Last Updated on February 23, 2022 by Allison Price
German researchers have challenged the notion that American Bashkir Curly Horses are less susceptible than other breeds of triggering allergic reactions in humans.Bashkir Curly Horses are reputed to be less allergenic that other types of horses. Science has yet to prove this.
Many of the symptoms experienced by people with an allergy to horses are similar to seasonal allergy sufferers. Although the clinical manifestation of horse allergy is different, most people experience the symptoms of hay fever. These include sneezing and itchy eyes, runny noses, itchy or stuffy noses, and itchy burning and watery eyes. Eva Zahradnik MSc of the Institute of the Ruhr University Bochum. Horse allergy can also manifest as asthma in more severe cases. This includes wheezing and coughing, tightness in the chest, shortness of breathing, and chest tightness. Although more common than respiratory symptoms, reactions to the skin (hives), are possible.
Curly horses have been known for being less allergenic than other types. Zahradnik says that this hypothesis is largely based on the experiences of people allergic to horses. “Several websites, newspaper articles, and TV segments report stories about horse-allergic people who can handle Curly Horses with no allergic reactions.” Zahradnik devised a new study in order to verify the hypothesis.
Zahradnik’s team collected hair samples from 32 different horse breeds. Personal nasal filters were also used to collect dust inhaled from people who groom Quarter Horses and Curly Horses. The samples were then analysed using an immunoassay to detect Equ c 1, the major equine allergen. Equ c 4 is the commercial immunoassay.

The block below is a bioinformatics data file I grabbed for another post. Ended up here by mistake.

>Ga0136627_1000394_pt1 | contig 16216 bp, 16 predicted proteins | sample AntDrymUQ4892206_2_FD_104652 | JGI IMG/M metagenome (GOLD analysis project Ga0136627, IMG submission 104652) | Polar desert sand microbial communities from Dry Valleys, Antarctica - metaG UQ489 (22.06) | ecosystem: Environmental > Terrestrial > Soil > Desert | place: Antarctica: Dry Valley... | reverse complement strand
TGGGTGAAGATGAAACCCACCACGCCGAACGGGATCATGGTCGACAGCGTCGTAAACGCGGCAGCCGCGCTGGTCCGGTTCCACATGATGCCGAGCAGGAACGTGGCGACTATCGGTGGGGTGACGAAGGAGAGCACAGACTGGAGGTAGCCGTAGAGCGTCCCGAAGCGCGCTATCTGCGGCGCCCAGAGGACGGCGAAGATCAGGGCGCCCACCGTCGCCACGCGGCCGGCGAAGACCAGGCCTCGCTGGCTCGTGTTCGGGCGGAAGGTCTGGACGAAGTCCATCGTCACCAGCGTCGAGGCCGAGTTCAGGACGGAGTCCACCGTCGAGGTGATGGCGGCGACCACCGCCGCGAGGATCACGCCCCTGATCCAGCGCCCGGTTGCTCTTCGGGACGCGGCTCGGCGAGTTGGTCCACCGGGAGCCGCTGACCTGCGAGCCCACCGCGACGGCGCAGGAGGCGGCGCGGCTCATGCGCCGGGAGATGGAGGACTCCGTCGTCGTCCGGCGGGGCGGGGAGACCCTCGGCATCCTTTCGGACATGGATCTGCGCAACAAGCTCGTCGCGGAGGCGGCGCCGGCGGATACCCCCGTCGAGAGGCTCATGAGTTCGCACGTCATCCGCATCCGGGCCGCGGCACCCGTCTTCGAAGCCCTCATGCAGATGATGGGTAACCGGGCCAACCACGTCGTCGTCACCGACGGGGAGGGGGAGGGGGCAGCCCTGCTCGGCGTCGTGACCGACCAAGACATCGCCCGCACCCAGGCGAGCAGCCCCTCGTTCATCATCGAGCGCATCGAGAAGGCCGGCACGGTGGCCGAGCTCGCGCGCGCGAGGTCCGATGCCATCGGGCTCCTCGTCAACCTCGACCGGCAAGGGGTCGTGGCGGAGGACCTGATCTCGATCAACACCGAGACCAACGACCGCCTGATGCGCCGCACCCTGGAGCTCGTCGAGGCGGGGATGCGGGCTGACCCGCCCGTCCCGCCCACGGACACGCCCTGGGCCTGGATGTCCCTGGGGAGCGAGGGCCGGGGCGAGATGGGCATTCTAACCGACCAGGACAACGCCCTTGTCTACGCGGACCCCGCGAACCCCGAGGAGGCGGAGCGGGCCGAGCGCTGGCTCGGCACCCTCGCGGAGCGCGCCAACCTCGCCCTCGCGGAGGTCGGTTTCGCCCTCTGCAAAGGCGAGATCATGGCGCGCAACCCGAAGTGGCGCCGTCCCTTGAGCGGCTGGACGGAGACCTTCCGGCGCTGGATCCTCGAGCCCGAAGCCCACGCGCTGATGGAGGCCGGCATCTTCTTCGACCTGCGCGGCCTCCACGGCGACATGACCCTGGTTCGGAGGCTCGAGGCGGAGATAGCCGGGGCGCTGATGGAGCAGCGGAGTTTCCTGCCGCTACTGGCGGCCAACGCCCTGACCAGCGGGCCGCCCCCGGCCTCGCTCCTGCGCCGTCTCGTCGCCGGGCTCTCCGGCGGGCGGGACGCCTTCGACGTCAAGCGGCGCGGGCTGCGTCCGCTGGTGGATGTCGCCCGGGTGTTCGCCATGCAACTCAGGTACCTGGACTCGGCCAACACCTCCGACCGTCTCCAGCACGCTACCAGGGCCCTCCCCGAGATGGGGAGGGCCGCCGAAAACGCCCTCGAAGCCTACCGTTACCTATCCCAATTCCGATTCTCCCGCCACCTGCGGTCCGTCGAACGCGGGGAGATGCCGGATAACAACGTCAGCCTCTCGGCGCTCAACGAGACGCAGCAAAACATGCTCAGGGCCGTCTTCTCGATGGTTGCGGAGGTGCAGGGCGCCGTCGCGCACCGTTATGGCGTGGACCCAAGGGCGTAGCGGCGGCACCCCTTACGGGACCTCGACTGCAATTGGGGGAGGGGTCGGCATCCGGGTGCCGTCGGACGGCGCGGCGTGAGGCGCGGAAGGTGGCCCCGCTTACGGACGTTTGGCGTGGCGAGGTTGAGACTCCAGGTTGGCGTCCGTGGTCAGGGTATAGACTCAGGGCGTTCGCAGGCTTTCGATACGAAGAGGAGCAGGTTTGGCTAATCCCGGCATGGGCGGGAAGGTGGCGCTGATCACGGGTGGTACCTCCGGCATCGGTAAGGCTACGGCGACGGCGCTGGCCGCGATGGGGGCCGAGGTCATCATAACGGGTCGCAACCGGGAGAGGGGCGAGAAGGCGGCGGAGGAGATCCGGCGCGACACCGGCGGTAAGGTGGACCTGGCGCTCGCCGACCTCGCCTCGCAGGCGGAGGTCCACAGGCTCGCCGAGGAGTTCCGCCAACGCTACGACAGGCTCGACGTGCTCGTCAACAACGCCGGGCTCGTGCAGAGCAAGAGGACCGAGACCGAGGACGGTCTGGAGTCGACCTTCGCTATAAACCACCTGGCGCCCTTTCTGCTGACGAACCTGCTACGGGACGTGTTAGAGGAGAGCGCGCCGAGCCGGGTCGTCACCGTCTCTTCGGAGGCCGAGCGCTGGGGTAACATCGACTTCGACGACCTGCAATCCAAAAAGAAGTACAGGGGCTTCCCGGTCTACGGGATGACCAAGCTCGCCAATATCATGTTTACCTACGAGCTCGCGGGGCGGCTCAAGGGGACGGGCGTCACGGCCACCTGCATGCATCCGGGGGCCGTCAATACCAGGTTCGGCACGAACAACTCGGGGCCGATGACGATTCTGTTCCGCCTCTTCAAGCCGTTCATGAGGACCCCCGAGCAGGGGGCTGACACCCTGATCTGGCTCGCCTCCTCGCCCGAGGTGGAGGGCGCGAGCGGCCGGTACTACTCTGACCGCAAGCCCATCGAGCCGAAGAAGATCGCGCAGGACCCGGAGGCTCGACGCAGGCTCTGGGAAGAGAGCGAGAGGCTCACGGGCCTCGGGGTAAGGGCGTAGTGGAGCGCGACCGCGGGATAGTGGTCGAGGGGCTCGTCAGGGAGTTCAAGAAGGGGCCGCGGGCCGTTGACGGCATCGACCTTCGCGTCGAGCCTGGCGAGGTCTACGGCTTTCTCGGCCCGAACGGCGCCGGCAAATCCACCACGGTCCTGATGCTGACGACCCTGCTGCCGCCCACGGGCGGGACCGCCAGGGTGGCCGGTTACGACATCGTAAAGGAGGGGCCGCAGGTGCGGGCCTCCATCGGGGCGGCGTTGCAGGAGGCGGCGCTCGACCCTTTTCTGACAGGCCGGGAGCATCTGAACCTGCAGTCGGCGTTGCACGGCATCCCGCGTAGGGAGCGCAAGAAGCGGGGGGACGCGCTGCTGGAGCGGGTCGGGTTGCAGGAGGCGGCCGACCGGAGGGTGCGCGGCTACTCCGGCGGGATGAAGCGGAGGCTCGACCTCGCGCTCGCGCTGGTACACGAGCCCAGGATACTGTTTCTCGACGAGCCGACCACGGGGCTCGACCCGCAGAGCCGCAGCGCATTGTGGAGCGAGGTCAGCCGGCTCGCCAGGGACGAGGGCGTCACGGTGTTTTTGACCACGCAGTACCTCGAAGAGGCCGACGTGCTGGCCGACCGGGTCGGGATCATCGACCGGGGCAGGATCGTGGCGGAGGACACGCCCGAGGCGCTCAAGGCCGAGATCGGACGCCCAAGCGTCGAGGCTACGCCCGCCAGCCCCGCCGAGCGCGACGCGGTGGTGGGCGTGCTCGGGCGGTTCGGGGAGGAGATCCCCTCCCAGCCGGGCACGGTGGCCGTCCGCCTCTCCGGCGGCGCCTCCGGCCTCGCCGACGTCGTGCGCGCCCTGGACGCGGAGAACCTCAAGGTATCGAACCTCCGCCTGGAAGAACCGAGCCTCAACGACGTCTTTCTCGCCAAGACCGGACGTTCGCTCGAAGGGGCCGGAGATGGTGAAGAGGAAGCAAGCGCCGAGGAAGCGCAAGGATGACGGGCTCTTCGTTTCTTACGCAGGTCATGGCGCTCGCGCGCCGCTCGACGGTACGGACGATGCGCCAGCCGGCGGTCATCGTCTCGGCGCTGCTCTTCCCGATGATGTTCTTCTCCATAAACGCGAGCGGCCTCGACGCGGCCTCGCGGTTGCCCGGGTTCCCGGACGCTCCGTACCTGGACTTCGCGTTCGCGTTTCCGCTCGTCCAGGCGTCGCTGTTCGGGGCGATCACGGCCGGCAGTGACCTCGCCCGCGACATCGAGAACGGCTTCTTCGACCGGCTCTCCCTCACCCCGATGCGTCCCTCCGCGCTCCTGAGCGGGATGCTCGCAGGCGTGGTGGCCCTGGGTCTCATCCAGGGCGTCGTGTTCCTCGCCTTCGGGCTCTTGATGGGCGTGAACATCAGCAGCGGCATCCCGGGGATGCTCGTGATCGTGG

Zahradnik explains that Equ c 1, which can be found in horse dander and saliva, is part of the lipocalin protein family and is primarily thought to be a carrier for odorants or pheromones. Equ c 4 is a major constituent of horse sweat. It acts as a detergent and causes foam formation on horses’ coats, particularly where there is rubbing. These proteins can be identified as allergens. They are substances that bind with antibodies (immunoglobulin E, IgE) and cause allergic reactions in people who are sensitive to them.
Contrary to popular belief, Curly Horses’ hair and dander contained the same allergens as horses of other breeds. The researchers found that Curly Horses were more allergic to allergens than other horses. Zahradnik says that the so-called hypoallergenic Curly horses we tested in this study had significantly higher hair allergen levels than most other breeds. These results are paradoxical but not surprising, based on our initial assumption. Similar results were published previously for other dog breeds. Hair of hypoallergenic dogs such as the Labradoodle and Poodle had significantly higher levels of Can f 1 than hair from non-hypoallergenic dogs such as the Labrador Retriever. Scientific evidence is not supporting the idea of hypoallergenic animals.
Researchers found that there was more to allergen levels than differences in breeds. Zahradnik says that these findings suggest that animals may be classified as high or low allergen producers within a single breed. This could explain why some people are allergic to certain animals.
Also, stallions were found to have higher levels of allergens that mares and geldings. This suggests a connection with hormones. According to scientific literature, major allergens are more common in males than in females, as well as in non-castrated animals than in castrated ones [in other species]. Castration of male cats led to a significant decrease in cat allergen Fel d 1. Injections of testosterone also resulted in an increase of Fel d1. This has not been investigated in horses.
Zahradnik believes that mild horse allergies might still be an option, despite her findings.